I’m 37, when I was in college I was OBSESSED with theater, (in addition to cinema and Brit Pop), I consumed as much of it as I possibly could, had dreams of joining the RSC or starting my own company, etc. Now, in a way, I’ve moved on from it and only enjoy seeing plays as a rare treat. Sure I’ve been burned by seeing a lot of uninspiring professional theater, but simultaneously there are SO MANY other human endeavors that I want to explore and for too long theater has siphoned off too much of my attention: visual art, physics, experimental music, space, Buddhism, neuroscience, are just a few examples of my current “Subject Crushes.”
And though I teach theater, ostensibly, at the undergraduate level, for me, it’s simply a lens, a container through which to view life and to develop as a human. And beyond writing my plays, that’s how I attempt to contribute to the field. Theater is a really great thing to do as a young person! For a certain type of personality, it can be the keystone of a truly transformative education. It certainly was for me.
Beyond that, the central thing that keeps me devoting large amounts of my life to making it is, that, as an art form, it’s open. And most importantly, perhaps: theater = the present.
And it’s always the present…
So what do I want to change about theater? Nothing. I only want to stop feeling guilty for it no longer being the center of my life.
Q: Who are or were your theatrical heroes?
A: George Judy, my mentor at Florida State University - now at Louisiana State University. He was the first person who showed me that one could be something other than one of the conventional options the culture offered up. He was and remains one of my greatest inspirations.
I liked Peter Brook and Growtowski and Stephen Wangh and Sam Shepard and Shakespeare and Moliere and a bunch of writers and actors; I still feel that Anthony Hopkins is a soul mate.
Oh, and Morrissey! Can’t forget him! He’s my ULTIMATE theatrical hero!!!
Q: What kind of theater excites you?
A: It’s always changing, but essentially I like stuff that’s cosmic in nature. I like stuff that deals with the BIG questions: the ultimate nature of reality, the self, relationships, death, love, inner paths to outerspace, etc. I’m engaged by theatrical inventiveness and endlessly impressed by it, but it’s not what I really care about – at my core, I’m a naturalist and I like (and write) chamber pieces.
I saw “The Aliens” by Annie Baker this spring and that play totally met my test for Cosmic Naturalism. It was clear to me that she writes from an instinctual, intimate, yet ultimate kind of place. There was a moment at the end of the first act where a dude is watching a sparkler burn out and he’s saying something like: “It’s going, it’s going…” (I’m butchering it, sorry) And I thought: “YESSSSSSSSS………THE TRUUUUUUTHHHHHH…….”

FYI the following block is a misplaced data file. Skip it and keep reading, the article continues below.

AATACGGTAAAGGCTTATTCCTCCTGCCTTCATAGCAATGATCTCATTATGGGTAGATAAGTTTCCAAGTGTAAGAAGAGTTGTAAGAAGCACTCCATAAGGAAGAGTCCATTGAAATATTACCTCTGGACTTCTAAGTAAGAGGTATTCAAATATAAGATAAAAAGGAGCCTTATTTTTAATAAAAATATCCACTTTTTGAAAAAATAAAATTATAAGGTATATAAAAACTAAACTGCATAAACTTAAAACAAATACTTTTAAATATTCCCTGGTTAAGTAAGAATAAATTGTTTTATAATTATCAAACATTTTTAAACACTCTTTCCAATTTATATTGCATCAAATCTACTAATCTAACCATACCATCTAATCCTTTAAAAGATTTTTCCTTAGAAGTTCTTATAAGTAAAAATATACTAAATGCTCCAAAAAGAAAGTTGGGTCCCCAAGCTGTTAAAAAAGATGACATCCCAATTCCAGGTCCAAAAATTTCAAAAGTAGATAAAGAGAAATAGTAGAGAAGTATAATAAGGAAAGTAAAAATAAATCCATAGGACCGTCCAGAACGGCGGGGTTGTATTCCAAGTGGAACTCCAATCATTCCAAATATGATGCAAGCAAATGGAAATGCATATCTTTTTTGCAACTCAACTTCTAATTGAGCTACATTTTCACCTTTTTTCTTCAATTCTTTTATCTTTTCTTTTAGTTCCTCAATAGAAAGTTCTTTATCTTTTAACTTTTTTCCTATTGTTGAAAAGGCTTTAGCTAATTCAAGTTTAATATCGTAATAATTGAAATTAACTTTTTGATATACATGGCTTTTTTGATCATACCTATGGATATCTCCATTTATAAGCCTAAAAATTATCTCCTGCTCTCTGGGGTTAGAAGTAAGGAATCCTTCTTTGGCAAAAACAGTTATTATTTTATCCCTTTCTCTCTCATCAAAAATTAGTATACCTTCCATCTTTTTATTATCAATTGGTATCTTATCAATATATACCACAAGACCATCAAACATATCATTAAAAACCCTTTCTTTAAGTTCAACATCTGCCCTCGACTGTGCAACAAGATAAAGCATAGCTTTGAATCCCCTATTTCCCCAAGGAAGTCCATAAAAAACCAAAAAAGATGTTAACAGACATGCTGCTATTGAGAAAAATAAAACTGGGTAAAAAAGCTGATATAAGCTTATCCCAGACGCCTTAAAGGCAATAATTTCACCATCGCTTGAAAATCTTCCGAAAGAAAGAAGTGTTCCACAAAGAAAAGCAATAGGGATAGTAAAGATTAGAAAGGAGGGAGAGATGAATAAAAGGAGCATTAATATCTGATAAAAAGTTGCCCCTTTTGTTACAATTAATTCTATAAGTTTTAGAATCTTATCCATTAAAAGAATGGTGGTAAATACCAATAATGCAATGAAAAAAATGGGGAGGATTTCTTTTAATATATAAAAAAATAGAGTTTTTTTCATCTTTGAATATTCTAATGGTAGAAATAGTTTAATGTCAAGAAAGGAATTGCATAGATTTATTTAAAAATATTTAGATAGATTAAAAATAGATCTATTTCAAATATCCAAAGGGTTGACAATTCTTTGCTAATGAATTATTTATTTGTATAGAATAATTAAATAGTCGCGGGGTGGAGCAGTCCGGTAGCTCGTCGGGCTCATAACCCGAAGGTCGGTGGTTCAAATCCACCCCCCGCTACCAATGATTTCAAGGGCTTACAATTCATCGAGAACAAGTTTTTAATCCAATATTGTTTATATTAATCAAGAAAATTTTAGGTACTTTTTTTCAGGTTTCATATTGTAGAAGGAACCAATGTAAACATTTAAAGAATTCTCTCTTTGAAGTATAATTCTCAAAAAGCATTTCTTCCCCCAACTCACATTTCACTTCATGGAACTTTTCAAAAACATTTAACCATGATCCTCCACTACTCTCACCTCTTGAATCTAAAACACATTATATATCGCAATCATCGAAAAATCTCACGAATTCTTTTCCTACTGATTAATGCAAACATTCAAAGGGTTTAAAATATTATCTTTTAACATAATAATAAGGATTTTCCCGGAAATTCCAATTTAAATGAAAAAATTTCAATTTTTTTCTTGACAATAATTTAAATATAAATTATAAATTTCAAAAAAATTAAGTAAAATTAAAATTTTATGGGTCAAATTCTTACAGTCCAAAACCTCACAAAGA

The theater that excites me the MOST however currently, the very most, is the play that Phillip Seymour Hoffman directs over 50 years in Charlie Kaufman’s “Synedoche, New York.”
Q: What advice do you have for playwrights just starting out?
• Play to your strengths and use the writing as meditation – a listening for personal truth, work for yourself first and then invite people to dialogue with your play but don’t operate from a place of trying please anybody – this will only lead to SUFFERING;
• Cultivate a “growth mindset” as opposed to an “outcome mindset” and be comfortable knowing that it will take thousands of hours of practice to achieve ANY expertise at all. This approach will also help you to relax when you’re totally LOST in a script by reminding you that the more lost you are the more possible it is that a truly extraordinary creative discovery lurks JUST beyond your winking “I beam!”
• Don’t read reviews. If they say it’s good it’s not that good, if they say it’s bad it’s not that bad.
• And most importantly, DO IT FOR FUN….. Just for fun. Everything else will follow naturally and if it doesn’t – who cares…? You’re invested in the PROCESS! And the process is the only thing that actually exists.
Q: Plugs, please:
A: serverLove is being read on Oct 18th through MCC playlabs! Marin Ireland and Thomas Sadoski star – Josh Hecht directs!
I’m also in a band called the Cinema Twin, type us in to Facebook or iTunes and listen!!!!